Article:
Childbirth can sometimes require medical interventions, and a significant concern during such interventions, especially for first-time mothers, is obstetric anal sphincter injury (OASI). OASI is a severe form of perineal trauma occurring between the vulva and anus and can result in anal incontinence, difficulty controlling gas and excrement, decreased quality of life, and sexual issues. In Sweden, about 5% of first-time vaginal births result in this type of injury.

A randomised clinical trial, known as the EVA (Episiotomy in Vacuum Assisted delivery) trial, was conducted by researchers from Stockholm’s Danderyd Hospital and Karolinska Institutet to address this issue. The trial, whose findings were published in The BMJ, investigated the effectiveness of lateral episiotomy—a procedure where an angled incision is made in the tissue between the vaginal and anal openings—during vacuum-assisted deliveries.

Participants were recruited from eight Swedish hospitals between 2017 and 2023. Over 6,100 pregnant women expecting their first child agreed to participate in the trial if their delivery required vacuum assistance. Of these, 702 women were randomly assigned to either receive a lateral episiotomy or not receive an episiotomy.

“Women giving birth for the first time and requiring instrumental birth are at the highest risk of sustaining OASI,” stated Sophia Brismar Wendel, associate professor in obstetrics and gynaecology at the Department of Clinical Sciences, Danderyd Hospital, Karolinska Institutet and senior consultant at the Department of Women’s Health, Danderyd Hospital. “Therefore, we wanted to assess if such injury could be prevented in this group with a lateral episiotomy (angled cut in the perineum) when the baby’s head is crowning.”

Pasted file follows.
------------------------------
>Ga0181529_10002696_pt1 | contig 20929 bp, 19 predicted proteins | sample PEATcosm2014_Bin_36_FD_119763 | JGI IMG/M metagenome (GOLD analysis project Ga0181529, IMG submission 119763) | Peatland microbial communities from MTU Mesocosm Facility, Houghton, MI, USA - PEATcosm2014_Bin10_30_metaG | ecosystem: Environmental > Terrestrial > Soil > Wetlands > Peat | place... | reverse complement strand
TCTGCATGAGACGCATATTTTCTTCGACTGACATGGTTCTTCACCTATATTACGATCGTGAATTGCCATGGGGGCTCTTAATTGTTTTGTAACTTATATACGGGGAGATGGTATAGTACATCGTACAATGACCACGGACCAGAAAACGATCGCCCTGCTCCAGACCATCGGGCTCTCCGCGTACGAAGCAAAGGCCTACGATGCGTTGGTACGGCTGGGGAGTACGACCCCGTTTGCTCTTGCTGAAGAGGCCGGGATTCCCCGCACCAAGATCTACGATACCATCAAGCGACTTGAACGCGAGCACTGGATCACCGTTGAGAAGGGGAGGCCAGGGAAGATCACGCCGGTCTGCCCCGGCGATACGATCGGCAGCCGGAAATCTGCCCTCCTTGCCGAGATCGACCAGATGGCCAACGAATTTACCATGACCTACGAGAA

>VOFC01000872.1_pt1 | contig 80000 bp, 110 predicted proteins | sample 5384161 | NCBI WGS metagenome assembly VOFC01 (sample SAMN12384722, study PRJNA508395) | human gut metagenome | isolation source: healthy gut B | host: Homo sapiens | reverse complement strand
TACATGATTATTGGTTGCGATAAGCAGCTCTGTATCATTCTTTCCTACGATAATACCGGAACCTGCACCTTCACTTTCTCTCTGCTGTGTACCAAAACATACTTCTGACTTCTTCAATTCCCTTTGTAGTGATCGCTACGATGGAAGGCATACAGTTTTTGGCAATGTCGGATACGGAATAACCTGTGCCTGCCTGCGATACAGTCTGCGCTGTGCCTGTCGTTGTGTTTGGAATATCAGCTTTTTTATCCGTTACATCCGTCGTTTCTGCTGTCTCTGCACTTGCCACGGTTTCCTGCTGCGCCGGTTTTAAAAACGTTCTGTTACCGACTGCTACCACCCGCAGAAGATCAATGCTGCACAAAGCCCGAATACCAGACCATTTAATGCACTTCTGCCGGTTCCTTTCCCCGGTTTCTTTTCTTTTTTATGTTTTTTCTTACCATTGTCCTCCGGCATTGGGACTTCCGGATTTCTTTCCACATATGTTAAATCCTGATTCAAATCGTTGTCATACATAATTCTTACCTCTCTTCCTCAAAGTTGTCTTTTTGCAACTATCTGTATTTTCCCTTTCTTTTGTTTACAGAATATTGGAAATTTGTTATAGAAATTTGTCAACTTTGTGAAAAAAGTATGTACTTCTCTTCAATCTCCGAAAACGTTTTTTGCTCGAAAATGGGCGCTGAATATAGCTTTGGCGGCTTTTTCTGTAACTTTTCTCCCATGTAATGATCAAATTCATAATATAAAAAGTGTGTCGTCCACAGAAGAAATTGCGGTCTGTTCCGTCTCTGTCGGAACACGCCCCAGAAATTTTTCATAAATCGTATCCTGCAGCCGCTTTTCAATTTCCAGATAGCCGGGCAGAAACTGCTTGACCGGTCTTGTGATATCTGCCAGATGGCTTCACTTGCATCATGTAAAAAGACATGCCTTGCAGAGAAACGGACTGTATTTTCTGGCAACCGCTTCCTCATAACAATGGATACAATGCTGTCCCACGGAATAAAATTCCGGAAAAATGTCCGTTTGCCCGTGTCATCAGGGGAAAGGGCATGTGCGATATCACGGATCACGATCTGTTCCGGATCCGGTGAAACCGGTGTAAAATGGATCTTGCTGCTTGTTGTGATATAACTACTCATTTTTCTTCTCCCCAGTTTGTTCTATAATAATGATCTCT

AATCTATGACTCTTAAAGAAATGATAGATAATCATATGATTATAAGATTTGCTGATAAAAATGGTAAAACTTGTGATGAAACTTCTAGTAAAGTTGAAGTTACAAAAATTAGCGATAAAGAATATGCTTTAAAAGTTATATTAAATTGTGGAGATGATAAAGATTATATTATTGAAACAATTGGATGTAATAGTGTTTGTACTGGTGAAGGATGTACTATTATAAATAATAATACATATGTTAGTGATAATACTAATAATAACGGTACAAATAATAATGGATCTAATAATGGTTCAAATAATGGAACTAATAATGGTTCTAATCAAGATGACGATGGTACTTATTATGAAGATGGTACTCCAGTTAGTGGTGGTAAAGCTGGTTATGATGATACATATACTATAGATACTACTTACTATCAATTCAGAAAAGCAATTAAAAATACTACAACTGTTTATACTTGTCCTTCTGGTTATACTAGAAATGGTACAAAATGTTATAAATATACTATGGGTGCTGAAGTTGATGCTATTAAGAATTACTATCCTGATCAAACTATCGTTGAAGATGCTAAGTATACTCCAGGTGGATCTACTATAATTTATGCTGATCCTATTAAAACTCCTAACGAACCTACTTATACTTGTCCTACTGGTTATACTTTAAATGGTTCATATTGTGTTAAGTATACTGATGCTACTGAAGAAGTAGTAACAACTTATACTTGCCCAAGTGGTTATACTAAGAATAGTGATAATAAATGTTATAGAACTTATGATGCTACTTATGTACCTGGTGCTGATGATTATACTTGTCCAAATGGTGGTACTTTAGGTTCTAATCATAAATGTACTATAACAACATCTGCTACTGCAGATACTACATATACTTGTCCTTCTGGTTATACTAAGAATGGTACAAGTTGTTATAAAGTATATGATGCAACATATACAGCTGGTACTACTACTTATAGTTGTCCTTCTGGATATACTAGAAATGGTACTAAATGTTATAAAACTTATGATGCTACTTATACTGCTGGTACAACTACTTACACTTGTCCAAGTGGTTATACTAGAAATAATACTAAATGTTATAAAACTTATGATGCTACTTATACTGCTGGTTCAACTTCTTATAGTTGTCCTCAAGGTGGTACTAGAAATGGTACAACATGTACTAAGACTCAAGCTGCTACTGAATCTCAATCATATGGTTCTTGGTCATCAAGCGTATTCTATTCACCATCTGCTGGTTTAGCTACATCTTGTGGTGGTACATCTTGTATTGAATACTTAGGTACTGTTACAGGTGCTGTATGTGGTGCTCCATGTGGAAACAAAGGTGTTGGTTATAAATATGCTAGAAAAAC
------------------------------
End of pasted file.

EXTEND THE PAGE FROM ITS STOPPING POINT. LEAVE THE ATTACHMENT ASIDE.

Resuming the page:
The results of the trial indicated that the lateral episiotomy significantly reduced the risk of OASI by an average of 53%. Specifically, 6.1% of the women who received a lateral episiotomy sustained an OASI, compared to 13.1% in the group that did not receive the procedure. Importantly, the study found that the lateral episiotomy did not increase the risk of severe blood loss, negative birth experiences, prolonged hospital stays, or additional complications. However, it was noted that the risk of wound complications, such as infections and wound dehiscence, was higher in the episiotomy group.

“Episiotomy as a medical intervention is controversial as it has historically also been used for normal births, sometimes without the woman’s consent,” stated Sophia Brismar Wendel. “The use of episiotomy is highly variable in different countries, and in Sweden we’ve practised restrictive use given the lack of evidence. However, these results may impact obstetric care both in Sweden and elsewhere.”

The EVA trial continues to gather data on the long-term effects of lateral episiotomy. Researchers are particularly interested in the women’s self-reported symptoms one year and five years after childbirth, which include issues like anal incontinence and sexual function. The results from the one-year follow-up are currently being analyzed and are expected to provide further insights into the procedure’s long-term outcomes.

“This may help doctors and pregnant women in shared informed decision-making regarding the use of a prophylactic lateral episiotomy,” stated Sophia Brismar Wendel.

Disclaimer:

The information contained in this article is for educational and informational purposes only and is not intended as a health advice. We would ask you to consult a qualified professional or medical expert to gain additional knowledge before you choose to consume any product or perform any exercise.

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